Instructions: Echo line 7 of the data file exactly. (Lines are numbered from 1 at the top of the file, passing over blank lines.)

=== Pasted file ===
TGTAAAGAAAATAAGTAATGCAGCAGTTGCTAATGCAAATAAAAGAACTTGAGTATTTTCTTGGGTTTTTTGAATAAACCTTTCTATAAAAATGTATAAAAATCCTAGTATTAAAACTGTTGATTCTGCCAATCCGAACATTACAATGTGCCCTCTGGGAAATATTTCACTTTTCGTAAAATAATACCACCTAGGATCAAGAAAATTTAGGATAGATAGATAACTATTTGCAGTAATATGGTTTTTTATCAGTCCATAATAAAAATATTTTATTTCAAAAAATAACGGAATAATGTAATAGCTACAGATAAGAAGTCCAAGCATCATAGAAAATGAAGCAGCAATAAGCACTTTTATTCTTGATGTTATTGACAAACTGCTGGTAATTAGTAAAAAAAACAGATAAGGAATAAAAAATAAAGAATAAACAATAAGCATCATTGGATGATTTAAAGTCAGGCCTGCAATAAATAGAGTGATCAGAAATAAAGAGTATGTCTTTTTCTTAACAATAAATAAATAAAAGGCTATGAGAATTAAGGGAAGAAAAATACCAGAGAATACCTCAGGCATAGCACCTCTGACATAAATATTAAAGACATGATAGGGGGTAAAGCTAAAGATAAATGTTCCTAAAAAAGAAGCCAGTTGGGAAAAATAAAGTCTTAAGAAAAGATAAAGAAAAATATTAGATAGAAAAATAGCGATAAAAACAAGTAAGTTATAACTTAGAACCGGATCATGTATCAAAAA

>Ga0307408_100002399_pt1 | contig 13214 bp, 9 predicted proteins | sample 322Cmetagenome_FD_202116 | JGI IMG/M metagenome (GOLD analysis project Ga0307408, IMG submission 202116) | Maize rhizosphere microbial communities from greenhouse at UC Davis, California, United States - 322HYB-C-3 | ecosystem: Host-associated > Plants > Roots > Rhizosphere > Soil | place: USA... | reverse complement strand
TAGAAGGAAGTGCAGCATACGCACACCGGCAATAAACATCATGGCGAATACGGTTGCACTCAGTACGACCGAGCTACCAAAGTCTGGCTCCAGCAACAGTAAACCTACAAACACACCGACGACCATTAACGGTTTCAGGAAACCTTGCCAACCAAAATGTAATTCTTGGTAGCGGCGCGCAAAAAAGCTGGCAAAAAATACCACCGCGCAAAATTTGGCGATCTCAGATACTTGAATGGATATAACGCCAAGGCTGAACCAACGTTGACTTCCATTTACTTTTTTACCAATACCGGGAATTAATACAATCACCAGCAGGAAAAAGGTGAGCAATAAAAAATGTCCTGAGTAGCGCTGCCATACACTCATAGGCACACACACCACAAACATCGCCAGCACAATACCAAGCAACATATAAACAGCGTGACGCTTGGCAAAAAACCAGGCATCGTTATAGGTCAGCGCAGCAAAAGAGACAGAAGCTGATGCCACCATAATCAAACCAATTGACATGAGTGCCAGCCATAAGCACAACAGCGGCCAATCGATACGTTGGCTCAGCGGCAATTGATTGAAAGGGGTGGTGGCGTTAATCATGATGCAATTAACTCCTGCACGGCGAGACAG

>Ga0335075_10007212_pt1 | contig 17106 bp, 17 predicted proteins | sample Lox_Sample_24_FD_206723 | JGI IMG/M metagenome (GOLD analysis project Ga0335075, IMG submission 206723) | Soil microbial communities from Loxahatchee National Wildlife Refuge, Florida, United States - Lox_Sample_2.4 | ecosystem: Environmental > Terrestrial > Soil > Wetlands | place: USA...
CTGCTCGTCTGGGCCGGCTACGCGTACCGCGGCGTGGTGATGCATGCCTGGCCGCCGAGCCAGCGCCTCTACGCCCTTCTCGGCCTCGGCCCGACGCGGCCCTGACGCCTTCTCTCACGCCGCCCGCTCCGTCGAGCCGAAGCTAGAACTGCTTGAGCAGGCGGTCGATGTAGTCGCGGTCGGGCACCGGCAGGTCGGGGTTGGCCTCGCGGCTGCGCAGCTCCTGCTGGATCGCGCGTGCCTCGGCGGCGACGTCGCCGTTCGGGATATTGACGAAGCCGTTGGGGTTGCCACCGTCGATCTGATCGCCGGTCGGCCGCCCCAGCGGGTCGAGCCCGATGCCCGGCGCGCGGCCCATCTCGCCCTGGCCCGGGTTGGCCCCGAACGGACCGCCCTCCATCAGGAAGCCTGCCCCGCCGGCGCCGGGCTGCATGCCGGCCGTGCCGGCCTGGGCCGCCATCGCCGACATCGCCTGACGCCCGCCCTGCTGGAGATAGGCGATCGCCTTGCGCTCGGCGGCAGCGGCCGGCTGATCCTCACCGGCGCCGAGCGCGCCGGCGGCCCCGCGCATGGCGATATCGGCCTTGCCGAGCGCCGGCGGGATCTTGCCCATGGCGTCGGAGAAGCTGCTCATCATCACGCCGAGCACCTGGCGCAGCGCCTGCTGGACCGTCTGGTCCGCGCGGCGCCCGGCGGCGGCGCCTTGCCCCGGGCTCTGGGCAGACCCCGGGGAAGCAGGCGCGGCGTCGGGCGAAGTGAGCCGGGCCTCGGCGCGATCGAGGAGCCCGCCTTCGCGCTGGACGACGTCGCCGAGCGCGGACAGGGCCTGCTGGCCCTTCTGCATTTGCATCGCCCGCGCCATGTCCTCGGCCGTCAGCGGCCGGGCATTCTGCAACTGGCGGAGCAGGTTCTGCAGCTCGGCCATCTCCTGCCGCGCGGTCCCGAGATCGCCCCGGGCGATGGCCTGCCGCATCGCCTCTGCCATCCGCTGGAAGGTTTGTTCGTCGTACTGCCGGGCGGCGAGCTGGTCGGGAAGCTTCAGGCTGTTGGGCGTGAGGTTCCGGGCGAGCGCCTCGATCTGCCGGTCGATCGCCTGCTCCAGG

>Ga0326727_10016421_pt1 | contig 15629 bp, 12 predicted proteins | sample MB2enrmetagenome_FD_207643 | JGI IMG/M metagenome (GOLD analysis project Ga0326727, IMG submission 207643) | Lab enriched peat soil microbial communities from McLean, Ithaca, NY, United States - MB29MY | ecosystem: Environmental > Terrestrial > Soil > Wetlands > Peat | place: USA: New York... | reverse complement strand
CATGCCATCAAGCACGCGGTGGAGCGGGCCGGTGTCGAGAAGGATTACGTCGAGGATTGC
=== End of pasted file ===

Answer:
CATGCCATCAAGCACGCGGTGGAGCGGGCCGGTGTCGAGAAGGATTACGTCGAGGATTGC